If you ever climb the corporate ladder, try to remember what it’s like on the first few rungs.
Here are some trends I’ve observed in large companies in many industries: Companies fire workers but still want all the work done. Fewer employees handle more duties and increased responsibilities but have less time to pay attention to details. Management strategy still encourages delegation but there is no one left to delegate to.
High quality productivity and improved morale could probably result in more profitability, but who is going to tell top management that productivity and morale are suffering because there is too much on our plates?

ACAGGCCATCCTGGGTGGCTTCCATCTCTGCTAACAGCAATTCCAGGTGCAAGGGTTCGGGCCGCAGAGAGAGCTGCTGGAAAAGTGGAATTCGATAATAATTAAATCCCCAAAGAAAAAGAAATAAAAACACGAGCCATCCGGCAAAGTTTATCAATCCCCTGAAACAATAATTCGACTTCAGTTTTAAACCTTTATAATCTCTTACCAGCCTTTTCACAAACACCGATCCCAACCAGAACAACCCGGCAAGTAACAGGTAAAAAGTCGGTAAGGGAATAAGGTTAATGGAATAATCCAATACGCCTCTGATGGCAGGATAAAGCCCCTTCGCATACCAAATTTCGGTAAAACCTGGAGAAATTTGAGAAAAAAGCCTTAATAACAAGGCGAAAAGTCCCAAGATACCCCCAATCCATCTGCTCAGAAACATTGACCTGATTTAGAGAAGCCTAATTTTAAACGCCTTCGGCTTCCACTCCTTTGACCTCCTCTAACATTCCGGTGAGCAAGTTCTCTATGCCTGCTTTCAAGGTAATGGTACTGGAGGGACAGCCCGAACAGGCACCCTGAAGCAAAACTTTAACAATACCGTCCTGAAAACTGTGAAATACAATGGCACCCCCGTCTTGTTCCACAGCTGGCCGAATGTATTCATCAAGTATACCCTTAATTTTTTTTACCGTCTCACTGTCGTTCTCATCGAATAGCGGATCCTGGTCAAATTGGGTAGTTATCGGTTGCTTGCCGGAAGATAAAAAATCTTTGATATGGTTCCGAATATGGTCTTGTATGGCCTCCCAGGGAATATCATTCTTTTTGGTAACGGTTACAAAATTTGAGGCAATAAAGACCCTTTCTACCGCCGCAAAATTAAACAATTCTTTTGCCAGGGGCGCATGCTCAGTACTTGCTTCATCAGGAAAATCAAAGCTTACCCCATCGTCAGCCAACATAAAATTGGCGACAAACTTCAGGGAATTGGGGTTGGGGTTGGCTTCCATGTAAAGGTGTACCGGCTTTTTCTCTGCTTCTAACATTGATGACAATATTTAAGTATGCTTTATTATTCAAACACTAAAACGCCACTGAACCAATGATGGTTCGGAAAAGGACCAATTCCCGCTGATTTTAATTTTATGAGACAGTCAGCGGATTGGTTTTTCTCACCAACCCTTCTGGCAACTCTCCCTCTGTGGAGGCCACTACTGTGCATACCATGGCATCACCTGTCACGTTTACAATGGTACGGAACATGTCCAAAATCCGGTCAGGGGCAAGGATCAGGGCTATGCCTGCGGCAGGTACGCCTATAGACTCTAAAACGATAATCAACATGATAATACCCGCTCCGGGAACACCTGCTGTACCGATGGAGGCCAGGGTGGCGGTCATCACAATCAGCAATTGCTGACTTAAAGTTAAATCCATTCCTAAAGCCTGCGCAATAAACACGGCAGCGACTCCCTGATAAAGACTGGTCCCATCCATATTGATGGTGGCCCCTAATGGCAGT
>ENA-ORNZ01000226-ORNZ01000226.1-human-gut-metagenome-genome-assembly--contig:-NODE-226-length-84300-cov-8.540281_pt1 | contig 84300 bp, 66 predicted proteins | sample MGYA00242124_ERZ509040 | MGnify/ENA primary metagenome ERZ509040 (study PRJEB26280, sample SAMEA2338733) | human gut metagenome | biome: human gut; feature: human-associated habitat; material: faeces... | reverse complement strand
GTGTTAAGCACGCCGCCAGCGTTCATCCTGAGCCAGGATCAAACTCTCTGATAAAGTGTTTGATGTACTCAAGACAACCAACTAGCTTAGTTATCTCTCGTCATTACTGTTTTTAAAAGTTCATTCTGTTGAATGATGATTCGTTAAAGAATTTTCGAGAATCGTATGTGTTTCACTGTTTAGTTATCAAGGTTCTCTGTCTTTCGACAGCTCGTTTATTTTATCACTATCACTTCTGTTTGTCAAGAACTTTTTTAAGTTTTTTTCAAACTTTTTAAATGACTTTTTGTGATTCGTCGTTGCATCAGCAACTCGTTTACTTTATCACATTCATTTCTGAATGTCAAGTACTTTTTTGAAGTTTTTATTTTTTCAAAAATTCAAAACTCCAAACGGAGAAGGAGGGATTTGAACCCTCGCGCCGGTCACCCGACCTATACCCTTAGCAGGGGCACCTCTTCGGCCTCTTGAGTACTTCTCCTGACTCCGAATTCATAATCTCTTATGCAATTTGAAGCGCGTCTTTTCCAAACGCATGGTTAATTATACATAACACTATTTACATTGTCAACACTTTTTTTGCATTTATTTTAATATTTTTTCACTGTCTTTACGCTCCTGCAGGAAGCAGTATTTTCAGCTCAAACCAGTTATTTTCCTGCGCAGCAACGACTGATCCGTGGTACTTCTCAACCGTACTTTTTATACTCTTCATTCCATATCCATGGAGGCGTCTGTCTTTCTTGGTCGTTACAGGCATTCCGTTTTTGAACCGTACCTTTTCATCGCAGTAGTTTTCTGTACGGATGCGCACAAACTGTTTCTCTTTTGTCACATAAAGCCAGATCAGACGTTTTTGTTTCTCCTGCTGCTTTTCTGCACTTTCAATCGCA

There are so many things going on in some workplaces that no one has the time to focus on any one thing; quantity trumps quality. Back in the day – and I’m talking about less than ten years ago – workers had what is now considered an obsolete luxury: time to do things carefully and correctly.
Sure, there was waste in the past. We could all have done more and done it faster. Haven’t we gone too far the other way now?
But who is going to tell upper management? Do you want to be the person who tells the regional or national managers that we’ve got too much to do? You’ve got your own job to protect so you are likely to pick your battles and that isn’t one you can win. Your local managers might get the point, but they have their own jobs to look out for so they’ll pick their battles too. The regional and national managers? Same thing.
It is like they forgot what it is like down here. Or maybe not. Maybe they’re just picking different battles.